A George III sterling silver mug, by John Payne, London, 1758, of baluster form with double scroll handle, the body later chased with foliate scroll work and with a vacant cartouche to the front, 415gms, 13 cm high
George III. George III (1738 - 1820) was King of Great Britain and Ireland from 1760 to 1820.
chasing. The method of decorating gold and silver objects using a punch and hammer so that the design appears in relief.
Flat or surface chasing is done from the front giving the item definition, but not cutting into the metal.
Chasing is the opposite technique to repousse, but an object that has repousse work, may then have chasing applied to create a finished piece.
cartouche. An ornamental panel in the form of of a shield, oval or rectangular scroll with curling edges. It may be carved into the back of a chair or the top of a sideboard, or present on a piece of silver or jewellery, and contain the initials of the original owner, heraldic symbols, or some other inscription, such as the details of a presentation.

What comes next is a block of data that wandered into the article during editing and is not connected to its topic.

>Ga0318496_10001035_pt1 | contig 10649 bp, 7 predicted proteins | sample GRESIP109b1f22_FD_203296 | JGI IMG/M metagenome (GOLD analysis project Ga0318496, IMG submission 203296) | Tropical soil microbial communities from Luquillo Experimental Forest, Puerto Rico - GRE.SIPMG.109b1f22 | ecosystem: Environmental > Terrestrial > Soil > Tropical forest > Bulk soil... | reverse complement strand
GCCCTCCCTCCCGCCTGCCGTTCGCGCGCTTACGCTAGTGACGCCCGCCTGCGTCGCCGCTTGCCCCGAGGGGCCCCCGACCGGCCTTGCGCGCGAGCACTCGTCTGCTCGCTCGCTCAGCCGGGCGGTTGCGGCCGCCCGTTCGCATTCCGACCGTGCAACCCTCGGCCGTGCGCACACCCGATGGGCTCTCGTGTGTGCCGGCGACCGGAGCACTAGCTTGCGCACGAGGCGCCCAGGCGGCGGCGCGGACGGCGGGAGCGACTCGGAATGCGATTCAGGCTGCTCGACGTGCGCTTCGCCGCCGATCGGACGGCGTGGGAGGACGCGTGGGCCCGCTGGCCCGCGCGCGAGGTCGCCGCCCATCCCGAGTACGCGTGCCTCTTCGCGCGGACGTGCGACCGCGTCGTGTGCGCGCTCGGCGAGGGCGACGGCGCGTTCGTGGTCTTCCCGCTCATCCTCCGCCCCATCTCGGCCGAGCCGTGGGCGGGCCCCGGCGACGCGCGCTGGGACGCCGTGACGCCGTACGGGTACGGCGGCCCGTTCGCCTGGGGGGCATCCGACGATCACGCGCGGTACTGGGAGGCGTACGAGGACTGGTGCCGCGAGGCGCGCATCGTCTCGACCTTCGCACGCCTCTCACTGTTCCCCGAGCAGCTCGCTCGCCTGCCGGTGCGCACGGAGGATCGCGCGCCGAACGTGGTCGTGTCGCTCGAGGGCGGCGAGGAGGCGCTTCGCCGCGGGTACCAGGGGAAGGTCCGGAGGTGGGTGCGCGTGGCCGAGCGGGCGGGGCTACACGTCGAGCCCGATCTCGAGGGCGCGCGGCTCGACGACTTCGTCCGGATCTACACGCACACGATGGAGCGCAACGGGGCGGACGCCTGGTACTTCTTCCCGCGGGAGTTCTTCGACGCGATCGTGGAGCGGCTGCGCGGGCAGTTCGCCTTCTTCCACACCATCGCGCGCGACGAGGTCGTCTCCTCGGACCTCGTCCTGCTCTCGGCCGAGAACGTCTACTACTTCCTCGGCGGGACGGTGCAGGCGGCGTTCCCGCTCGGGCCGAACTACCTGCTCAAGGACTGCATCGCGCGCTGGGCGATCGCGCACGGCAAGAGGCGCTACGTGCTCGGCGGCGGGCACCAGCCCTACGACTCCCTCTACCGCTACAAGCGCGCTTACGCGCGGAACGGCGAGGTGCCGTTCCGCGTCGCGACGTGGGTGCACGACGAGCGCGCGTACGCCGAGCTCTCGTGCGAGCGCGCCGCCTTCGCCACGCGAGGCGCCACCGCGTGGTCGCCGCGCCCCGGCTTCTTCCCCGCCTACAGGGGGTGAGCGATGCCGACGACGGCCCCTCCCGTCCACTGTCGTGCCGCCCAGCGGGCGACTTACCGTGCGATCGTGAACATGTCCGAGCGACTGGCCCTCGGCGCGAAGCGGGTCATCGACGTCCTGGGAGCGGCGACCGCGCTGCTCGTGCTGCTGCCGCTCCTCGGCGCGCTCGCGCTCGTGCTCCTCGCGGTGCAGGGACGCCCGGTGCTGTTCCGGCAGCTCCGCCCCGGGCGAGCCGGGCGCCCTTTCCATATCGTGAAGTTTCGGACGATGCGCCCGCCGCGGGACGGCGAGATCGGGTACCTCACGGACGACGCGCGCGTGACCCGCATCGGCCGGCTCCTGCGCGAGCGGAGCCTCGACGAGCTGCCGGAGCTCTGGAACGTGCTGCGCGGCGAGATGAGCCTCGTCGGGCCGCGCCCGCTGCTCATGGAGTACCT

In ceramics the term defines the central area of a vase or similar with a decorative border in one of the shapes above, into which a decorative scene or figures have been painted.
The buyers premium is an additional percentage charge on the hammer price of the item, imposed by the auction house to cover administrative costs. The buyers premium percentage varies between auction houses, with a range of 12.5% to 22%.